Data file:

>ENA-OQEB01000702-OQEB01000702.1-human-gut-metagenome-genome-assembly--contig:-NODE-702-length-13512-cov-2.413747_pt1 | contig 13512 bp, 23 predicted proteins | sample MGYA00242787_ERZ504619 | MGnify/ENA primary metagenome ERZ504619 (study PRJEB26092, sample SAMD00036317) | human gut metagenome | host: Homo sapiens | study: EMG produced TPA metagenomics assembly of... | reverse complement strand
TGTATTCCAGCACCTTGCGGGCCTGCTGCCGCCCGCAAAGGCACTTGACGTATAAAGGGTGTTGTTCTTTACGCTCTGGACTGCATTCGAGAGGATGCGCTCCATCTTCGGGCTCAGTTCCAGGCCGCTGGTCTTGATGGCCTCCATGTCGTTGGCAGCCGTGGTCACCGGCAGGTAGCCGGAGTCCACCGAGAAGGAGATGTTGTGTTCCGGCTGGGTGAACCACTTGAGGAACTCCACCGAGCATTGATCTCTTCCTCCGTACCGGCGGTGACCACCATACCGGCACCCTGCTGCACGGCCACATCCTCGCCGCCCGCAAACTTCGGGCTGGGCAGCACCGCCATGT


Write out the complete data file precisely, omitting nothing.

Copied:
>ENA-OQEB01000702-OQEB01000702.1-human-gut-metagenome-genome-assembly--contig:-NODE-702-length-13512-cov-2.413747_pt1 | contig 13512 bp, 23 predicted proteins | sample MGYA00242787_ERZ504619 | MGnify/ENA primary metagenome ERZ504619 (study PRJEB26092, sample SAMD00036317) | human gut metagenome | host: Homo sapiens | study: EMG produced TPA metagenomics assembly of... | reverse complement strand
TGTATTCCAGCACCTTGCGGGCCTGCTGCCGCCCGCAAAGGCACTTGACGTATAAAGGGTGTTGTTCTTTACGCTCTGGACTGCATTCGAGAGGATGCGCTCCATCTTCGGGCTCAGTTCCAGGCCGCTGGTCTTGATGGCCTCCATGTCGTTGGCAGCCGTGGTCACCGGCAGGTAGCCGGAGTCCACCGAGAAGGAGATGTTGTGTTCCGGCTGGGTGAACCACTTGAGGAACTCCACCGAGCATTGATCTCTTCCTCCGTACCGGCGGTGACCACCATACCGGCACCCTGCTGCACGGCCACATCCTCGCCGCCCGCAAACTTCGGGCTGGGCAGCACCGCCATGT